After high school, it seemed like there were always beat up 3-speeds around. I dragged one out to Oregon with me in the fall of ’89, tied to the top of the ’63 Step Van with some old rope. I rode it around some in Portland that winter, completely taken by the fact that I could ride my bike in the winter. With a sweatshirt on. And only get wet (not frostbitten). I bought my first cruiser in 1990 or so, at a yard sale down the street from my house on SE 26th and Sherman. It was a black cantilever frame, with 2-inch wide tires and decals and stickers all over it. I rode it until I had replaced almost every part on it. When I finally gave it away to somebody I worked with at the food co-op, the only original part was the front wheel. I’d changed everything else, including the frame, part-by-part as they wore out or broke. I used to ride it three miles to work from SE Taylor, across the Hawthorne Bridge, to John’s Landing, then home, then, if I was feeling good, up Mt. Tabor and back. One speed. I was in pretty good shape.

Bike in the woodsAt some point, I’m thinking 1992 or ’93, I decided to make the move back into a geared bike. In the intervening years, they had gone from 10-speeds to 21. Some even had 24, I heard. Mountain bikes were starting to get popular, and my boss claimed to have been one of the originators of the sport (doubtful). He talked me into investing in one. I think I dropped $470 on mine, which I eventually converted into a cross bike with 1.5 inch slicks. I did a fair amount of bike-packing on it. When TriMet first introduced their bikes-on-buses program, I hurried to to Pioneer Courthouse Square to get one of the first permits. I would put my bike on the Estacada bus, take it to the end of the line, then ride up the Clackamas River and camp at Fish Creek or at Indian Henry or somewhere else around there. I also took that bike on the Pacific Coast Highway, from Cape Lookout to South Beach, then across the coast range to Corvallis and back up the valley to Portland.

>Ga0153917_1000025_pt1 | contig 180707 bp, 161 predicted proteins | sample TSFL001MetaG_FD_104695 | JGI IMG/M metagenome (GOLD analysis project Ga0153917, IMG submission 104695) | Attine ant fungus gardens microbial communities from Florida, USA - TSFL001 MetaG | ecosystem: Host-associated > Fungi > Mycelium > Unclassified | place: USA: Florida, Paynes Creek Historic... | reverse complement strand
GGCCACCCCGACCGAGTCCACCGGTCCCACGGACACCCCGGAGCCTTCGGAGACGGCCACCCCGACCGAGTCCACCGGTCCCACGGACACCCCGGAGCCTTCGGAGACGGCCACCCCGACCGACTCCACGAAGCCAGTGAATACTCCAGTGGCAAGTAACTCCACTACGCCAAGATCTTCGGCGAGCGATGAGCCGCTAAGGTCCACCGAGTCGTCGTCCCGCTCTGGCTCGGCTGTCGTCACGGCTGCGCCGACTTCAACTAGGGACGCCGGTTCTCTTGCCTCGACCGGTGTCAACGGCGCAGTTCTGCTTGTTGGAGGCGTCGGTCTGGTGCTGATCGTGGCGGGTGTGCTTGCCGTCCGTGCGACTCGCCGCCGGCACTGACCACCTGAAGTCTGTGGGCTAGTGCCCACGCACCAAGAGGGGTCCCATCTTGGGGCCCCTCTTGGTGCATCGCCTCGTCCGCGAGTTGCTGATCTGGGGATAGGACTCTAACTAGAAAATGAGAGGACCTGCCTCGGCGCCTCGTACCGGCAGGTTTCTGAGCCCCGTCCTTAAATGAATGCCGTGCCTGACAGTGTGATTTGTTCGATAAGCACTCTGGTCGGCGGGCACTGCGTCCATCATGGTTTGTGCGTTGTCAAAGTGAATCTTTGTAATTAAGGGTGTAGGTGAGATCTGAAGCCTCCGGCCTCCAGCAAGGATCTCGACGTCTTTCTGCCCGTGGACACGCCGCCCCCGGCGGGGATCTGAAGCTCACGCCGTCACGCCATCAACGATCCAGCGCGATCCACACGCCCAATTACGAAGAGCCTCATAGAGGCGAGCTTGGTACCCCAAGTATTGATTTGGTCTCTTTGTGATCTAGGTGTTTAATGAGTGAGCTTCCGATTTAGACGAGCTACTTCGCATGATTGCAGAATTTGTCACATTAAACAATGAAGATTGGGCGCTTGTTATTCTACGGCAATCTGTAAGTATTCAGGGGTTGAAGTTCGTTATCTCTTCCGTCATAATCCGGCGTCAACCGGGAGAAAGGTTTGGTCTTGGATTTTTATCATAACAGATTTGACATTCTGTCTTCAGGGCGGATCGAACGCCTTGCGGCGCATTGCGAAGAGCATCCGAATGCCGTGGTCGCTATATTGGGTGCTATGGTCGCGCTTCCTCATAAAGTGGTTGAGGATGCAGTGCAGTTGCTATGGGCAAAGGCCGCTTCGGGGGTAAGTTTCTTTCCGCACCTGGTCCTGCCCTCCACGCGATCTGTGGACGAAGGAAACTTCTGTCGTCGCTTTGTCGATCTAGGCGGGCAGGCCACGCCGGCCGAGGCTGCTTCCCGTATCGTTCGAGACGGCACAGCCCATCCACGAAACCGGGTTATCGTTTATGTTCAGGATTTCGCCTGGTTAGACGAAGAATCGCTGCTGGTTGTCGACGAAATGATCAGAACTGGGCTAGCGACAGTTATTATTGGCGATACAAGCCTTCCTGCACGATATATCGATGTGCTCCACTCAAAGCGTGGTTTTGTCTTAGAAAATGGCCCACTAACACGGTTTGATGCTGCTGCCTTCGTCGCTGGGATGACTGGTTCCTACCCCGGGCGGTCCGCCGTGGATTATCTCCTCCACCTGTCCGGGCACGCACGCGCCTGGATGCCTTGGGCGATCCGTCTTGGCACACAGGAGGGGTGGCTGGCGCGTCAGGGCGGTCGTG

I still have it, and it’s still my main city ride. It’s my sleek black beauty. I used to take it up to the Bicycle Repair Collective on SE Belmont to clean it and overhaul it when necessary. (I was really sad to hear the Bicycle Repair Collective closed down, when the owners decided it was time to retire.) It still has the original shifters, dérailleurs, brakes, stem, handlebars and front wheel. Probably the best $470 I ever spent on a vehicle.

Ready to cruiseNow, we recently started spending a lot of time at the beach, and I remember quite fondly taking my original Portland cruiser to Cannon Beach one summer weekend and riding it in the surf. That was fun. Really fun. So I thought I better pick up another cruiser. First I got a white one with pink wheels for Nancy (and Emmy!).

Then I got blue one for me. Craig’s list specials.

I rode them both on the beach, but our sand is pretty coarse at spots, and it was pretty hard going. Not at all like I remembered. Much of our beach was basically not ridable.Cruising

Then I saw something at Fred Meyer that stuck in my head. A bike with massive 4-inch wide tires. It was branded as a Mongoose Brutus, and despite some dorky paint and graphics, it just looked cool. And knowing what little I know about physics, I deduced that those tires would be just the ticket for our soft sand. But the price… $279 on sale. So I just filed that away in my mind, and probably started googling fat bikes while waiting for builds to finish at work.

What I discovered was that this same bike, with different paint and graphics, was being sold as a Mongoose Beast at Walmart for $200 (delivered), and there’s a whole subculture of people buying these things and modifying them in some pretty cool ways. (They’re also sold at Target as the Dozer, with probably the worst color scheme of all.) It turns out they’re all basically the same cheap Chinese-made bike, and most bike geeks agree, a couple Franklins is a pretty cheap entrée into the fat bike world (light-weight geared fatties start around ten times that).